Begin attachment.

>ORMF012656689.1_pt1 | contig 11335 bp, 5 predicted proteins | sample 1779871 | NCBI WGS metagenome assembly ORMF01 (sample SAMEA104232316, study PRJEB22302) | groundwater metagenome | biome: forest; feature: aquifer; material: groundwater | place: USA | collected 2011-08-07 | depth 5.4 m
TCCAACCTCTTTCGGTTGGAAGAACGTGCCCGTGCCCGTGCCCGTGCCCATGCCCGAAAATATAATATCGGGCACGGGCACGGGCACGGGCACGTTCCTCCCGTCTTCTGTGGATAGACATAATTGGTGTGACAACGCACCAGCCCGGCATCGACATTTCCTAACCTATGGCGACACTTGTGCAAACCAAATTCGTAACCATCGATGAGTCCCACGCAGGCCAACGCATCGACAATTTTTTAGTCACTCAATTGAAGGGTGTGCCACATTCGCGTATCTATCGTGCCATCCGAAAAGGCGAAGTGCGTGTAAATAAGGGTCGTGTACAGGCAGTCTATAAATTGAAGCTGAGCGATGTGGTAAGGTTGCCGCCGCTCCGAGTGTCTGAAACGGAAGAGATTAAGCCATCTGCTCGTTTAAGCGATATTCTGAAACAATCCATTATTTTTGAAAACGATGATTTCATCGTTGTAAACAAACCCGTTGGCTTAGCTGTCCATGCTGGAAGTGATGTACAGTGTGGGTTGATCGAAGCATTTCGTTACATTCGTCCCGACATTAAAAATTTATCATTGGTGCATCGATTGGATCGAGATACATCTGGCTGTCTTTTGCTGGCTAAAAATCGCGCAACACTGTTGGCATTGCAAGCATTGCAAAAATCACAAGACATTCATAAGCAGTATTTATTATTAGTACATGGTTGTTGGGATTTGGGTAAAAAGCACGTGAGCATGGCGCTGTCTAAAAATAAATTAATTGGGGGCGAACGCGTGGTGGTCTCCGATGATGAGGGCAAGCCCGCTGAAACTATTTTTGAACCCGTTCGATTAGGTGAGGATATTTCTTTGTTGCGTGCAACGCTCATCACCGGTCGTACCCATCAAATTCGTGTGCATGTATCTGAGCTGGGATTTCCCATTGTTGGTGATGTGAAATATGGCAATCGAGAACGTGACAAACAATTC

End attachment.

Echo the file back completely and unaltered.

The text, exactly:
>ORMF012656689.1_pt1 | contig 11335 bp, 5 predicted proteins | sample 1779871 | NCBI WGS metagenome assembly ORMF01 (sample SAMEA104232316, study PRJEB22302) | groundwater metagenome | biome: forest; feature: aquifer; material: groundwater | place: USA | collected 2011-08-07 | depth 5.4 m
TCCAACCTCTTTCGGTTGGAAGAACGTGCCCGTGCCCGTGCCCGTGCCCATGCCCGAAAATATAATATCGGGCACGGGCACGGGCACGGGCACGTTCCTCCCGTCTTCTGTGGATAGACATAATTGGTGTGACAACGCACCAGCCCGGCATCGACATTTCCTAACCTATGGCGACACTTGTGCAAACCAAATTCGTAACCATCGATGAGTCCCACGCAGGCCAACGCATCGACAATTTTTTAGTCACTCAATTGAAGGGTGTGCCACATTCGCGTATCTATCGTGCCATCCGAAAAGGCGAAGTGCGTGTAAATAAGGGTCGTGTACAGGCAGTCTATAAATTGAAGCTGAGCGATGTGGTAAGGTTGCCGCCGCTCCGAGTGTCTGAAACGGAAGAGATTAAGCCATCTGCTCGTTTAAGCGATATTCTGAAACAATCCATTATTTTTGAAAACGATGATTTCATCGTTGTAAACAAACCCGTTGGCTTAGCTGTCCATGCTGGAAGTGATGTACAGTGTGGGTTGATCGAAGCATTTCGTTACATTCGTCCCGACATTAAAAATTTATCATTGGTGCATCGATTGGATCGAGATACATCTGGCTGTCTTTTGCTGGCTAAAAATCGCGCAACACTGTTGGCATTGCAAGCATTGCAAAAATCACAAGACATTCATAAGCAGTATTTATTATTAGTACATGGTTGTTGGGATTTGGGTAAAAAGCACGTGAGCATGGCGCTGTCTAAAAATAAATTAATTGGGGGCGAACGCGTGGTGGTCTCCGATGATGAGGGCAAGCCCGCTGAAACTATTTTTGAACCCGTTCGATTAGGTGAGGATATTTCTTTGTTGCGTGCAACGCTCATCACCGGTCGTACCCATCAAATTCGTGTGCATGTATCTGAGCTGGGATTTCCCATTGTTGGTGATGTGAAATATGGCAATCGAGAACGTGACAAACAATTC